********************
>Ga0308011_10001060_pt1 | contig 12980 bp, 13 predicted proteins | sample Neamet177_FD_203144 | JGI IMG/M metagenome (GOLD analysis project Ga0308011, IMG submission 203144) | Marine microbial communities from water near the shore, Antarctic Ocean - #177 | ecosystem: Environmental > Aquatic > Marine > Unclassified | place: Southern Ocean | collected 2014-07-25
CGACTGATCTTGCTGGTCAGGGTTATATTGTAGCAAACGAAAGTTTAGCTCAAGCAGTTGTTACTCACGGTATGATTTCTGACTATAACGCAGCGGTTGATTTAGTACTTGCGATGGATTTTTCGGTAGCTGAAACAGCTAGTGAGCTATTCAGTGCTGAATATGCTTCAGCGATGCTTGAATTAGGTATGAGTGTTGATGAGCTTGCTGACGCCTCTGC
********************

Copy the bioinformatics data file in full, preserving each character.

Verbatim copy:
>Ga0308011_10001060_pt1 | contig 12980 bp, 13 predicted proteins | sample Neamet177_FD_203144 | JGI IMG/M metagenome (GOLD analysis project Ga0308011, IMG submission 203144) | Marine microbial communities from water near the shore, Antarctic Ocean - #177 | ecosystem: Environmental > Aquatic > Marine > Unclassified | place: Southern Ocean | collected 2014-07-25
CGACTGATCTTGCTGGTCAGGGTTATATTGTAGCAAACGAAAGTTTAGCTCAAGCAGTTGTTACTCACGGTATGATTTCTGACTATAACGCAGCGGTTGATTTAGTACTTGCGATGGATTTTTCGGTAGCTGAAACAGCTAGTGAGCTATTCAGTGCTGAATATGCTTCAGCGATGCTTGAATTAGGTATGAGTGTTGATGAGCTTGCTGACGCCTCTGC